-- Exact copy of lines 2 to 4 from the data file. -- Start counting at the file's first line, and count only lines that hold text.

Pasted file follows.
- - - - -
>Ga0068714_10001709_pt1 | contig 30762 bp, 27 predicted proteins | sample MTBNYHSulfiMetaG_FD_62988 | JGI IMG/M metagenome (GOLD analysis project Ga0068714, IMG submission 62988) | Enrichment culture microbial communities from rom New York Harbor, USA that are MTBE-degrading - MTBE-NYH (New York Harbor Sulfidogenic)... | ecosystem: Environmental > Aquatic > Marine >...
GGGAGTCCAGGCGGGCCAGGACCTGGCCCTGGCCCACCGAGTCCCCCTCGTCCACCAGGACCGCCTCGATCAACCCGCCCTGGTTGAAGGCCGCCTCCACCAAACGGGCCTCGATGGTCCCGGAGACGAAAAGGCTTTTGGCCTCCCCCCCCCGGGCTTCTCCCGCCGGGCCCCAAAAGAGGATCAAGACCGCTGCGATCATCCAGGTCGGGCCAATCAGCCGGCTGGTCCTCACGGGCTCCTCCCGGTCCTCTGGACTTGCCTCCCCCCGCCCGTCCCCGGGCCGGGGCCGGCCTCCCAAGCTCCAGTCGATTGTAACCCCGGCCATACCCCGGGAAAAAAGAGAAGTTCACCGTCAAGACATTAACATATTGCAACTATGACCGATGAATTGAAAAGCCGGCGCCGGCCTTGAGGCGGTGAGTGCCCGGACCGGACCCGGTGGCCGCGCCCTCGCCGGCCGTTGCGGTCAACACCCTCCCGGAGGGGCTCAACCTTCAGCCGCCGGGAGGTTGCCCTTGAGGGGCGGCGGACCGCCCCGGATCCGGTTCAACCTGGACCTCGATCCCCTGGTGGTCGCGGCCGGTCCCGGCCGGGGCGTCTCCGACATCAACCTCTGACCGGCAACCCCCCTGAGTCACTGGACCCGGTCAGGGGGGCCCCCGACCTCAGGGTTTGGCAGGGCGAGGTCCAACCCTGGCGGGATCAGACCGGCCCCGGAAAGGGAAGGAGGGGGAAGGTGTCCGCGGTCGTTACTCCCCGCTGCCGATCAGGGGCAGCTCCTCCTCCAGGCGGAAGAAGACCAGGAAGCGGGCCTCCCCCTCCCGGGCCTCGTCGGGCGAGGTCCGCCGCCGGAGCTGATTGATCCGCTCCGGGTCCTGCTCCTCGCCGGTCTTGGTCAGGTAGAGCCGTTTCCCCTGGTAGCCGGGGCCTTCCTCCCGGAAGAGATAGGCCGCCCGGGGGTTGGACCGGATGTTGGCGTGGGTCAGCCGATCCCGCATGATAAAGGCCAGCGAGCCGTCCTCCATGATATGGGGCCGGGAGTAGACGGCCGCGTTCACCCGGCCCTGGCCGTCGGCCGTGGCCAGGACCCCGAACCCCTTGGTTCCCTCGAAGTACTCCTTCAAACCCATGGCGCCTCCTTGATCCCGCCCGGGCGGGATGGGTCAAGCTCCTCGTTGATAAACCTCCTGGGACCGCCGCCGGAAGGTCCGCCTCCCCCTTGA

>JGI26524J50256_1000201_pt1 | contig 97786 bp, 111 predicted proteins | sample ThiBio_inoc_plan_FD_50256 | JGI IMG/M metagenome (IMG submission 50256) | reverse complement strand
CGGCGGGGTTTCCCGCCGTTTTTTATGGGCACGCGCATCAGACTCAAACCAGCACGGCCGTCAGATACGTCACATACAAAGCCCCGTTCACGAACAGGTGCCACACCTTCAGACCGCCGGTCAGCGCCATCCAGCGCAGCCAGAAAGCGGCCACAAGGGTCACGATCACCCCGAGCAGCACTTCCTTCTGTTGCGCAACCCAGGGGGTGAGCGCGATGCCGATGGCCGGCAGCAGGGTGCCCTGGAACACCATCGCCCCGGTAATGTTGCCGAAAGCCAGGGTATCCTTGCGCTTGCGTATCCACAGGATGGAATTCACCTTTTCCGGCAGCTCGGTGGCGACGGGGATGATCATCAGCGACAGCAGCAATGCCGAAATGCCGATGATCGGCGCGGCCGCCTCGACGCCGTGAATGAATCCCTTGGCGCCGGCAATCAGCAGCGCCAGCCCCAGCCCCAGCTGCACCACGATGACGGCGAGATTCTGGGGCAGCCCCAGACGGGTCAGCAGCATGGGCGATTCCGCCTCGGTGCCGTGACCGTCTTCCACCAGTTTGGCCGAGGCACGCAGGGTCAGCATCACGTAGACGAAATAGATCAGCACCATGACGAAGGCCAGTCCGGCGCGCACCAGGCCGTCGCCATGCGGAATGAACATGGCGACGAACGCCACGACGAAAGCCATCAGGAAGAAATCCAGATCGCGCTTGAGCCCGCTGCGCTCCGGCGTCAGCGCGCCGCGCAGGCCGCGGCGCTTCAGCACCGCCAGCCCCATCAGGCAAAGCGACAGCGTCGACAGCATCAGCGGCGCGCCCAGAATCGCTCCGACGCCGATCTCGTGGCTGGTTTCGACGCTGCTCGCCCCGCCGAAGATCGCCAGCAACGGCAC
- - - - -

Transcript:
GGGAGTCCAGGCGGGCCAGGACCTGGCCCTGGCCCACCGAGTCCCCCTCGTCCACCAGGACCGCCTCGATCAACCCGCCCTGGTTGAAGGCCGCCTCCACCAAACGGGCCTCGATGGTCCCGGAGACGAAAAGGCTTTTGGCCTCCCCCCCCCGGGCTTCTCCCGCCGGGCCCCAAAAGAGGATCAAGACCGCTGCGATCATCCAGGTCGGGCCAATCAGCCGGCTGGTCCTCACGGGCTCCTCCCGGTCCTCTGGACTTGCCTCCCCCCGCCCGTCCCCGGGCCGGGGCCGGCCTCCCAAGCTCCAGTCGATTGTAACCCCGGCCATACCCCGGGAAAAAAGAGAAGTTCACCGTCAAGACATTAACATATTGCAACTATGACCGATGAATTGAAAAGCCGGCGCCGGCCTTGAGGCGGTGAGTGCCCGGACCGGACCCGGTGGCCGCGCCCTCGCCGGCCGTTGCGGTCAACACCCTCCCGGAGGGGCTCAACCTTCAGCCGCCGGGAGGTTGCCCTTGAGGGGCGGCGGACCGCCCCGGATCCGGTTCAACCTGGACCTCGATCCCCTGGTGGTCGCGGCCGGTCCCGGCCGGGGCGTCTCCGACATCAACCTCTGACCGGCAACCCCCCTGAGTCACTGGACCCGGTCAGGGGGGCCCCCGACCTCAGGGTTTGGCAGGGCGAGGTCCAACCCTGGCGGGATCAGACCGGCCCCGGAAAGGGAAGGAGGGGGAAGGTGTCCGCGGTCGTTACTCCCCGCTGCCGATCAGGGGCAGCTCCTCCTCCAGGCGGAAGAAGACCAGGAAGCGGGCCTCCCCCTCCCGGGCCTCGTCGGGCGAGGTCCGCCGCCGGAGCTGATTGATCCGCTCCGGGTCCTGCTCCTCGCCGGTCTTGGTCAGGTAGAGCCGTTTCCCCTGGTAGCCGGGGCCTTCCTCCCGGAAGAGATAGGCCGCCCGGGGGTTGGACCGGATGTTGGCGTGGGTCAGCCGATCCCGCATGATAAAGGCCAGCGAGCCGTCCTCCATGATATGGGGCCGGGAGTAGACGGCCGCGTTCACCCGGCCCTGGCCGTCGGCCGTGGCCAGGACCCCGAACCCCTTGGTTCCCTCGAAGTACTCCTTCAAACCCATGGCGCCTCCTTGATCCCGCCCGGGCGGGATGGGTCAAGCTCCTCGTTGATAAACCTCCTGGGACCGCCGCCGGAAGGTCCGCCTCCCCCTTGA

>JGI26524J50256_1000201_pt1 | contig 97786 bp, 111 predicted proteins | sample ThiBio_inoc_plan_FD_50256 | JGI IMG/M metagenome (IMG submission 50256) | reverse complement strand
CGGCGGGGTTTCCCGCCGTTTTTTATGGGCACGCGCATCAGACTCAAACCAGCACGGCCGTCAGATACGTCACATACAAAGCCCCGTTCACGAACAGGTGCCACACCTTCAGACCGCCGGTCAGCGCCATCCAGCGCAGCCAGAAAGCGGCCACAAGGGTCACGATCACCCCGAGCAGCACTTCCTTCTGTTGCGCAACCCAGGGGGTGAGCGCGATGCCGATGGCCGGCAGCAGGGTGCCCTGGAACACCATCGCCCCGGTAATGTTGCCGAAAGCCAGGGTATCCTTGCGCTTGCGTATCCACAGGATGGAATTCACCTTTTCCGGCAGCTCGGTGGCGACGGGGATGATCATCAGCGACAGCAGCAATGCCGAAATGCCGATGATCGGCGCGGCCGCCTCGACGCCGTGAATGAATCCCTTGGCGCCGGCAATCAGCAGCGCCAGCCCCAGCCCCAGCTGCACCACGATGACGGCGAGATTCTGGGGCAGCCCCAGACGGGTCAGCAGCATGGGCGATTCCGCCTCGGTGCCGTGACCGTCTTCCACCAGTTTGGCCGAGGCACGCAGGGTCAGCATCACGTAGACGAAATAGATCAGCACCATGACGAAGGCCAGTCCGGCGCGCACCAGGCCGTCGCCATGCGGAATGAACATGGCGACGAACGCCACGACGAAAGCCATCAGGAAGAAATCCAGATCGCGCTTGAGCCCGCTGCGCTCCGGCGTCAGCGCGCCGCGCAGGCCGCGGCGCTTCAGCACCGCCAGCCCCATCAGGCAAAGCGACAGCGTCGACAGCATCAGCGGCGCGCCCAGAATCGCTCCGACGCCGATCTCGTGGCTGGTTTCGACGCTGCTCGCCCCGCCGAAGATCGCCAGCAACGGCAC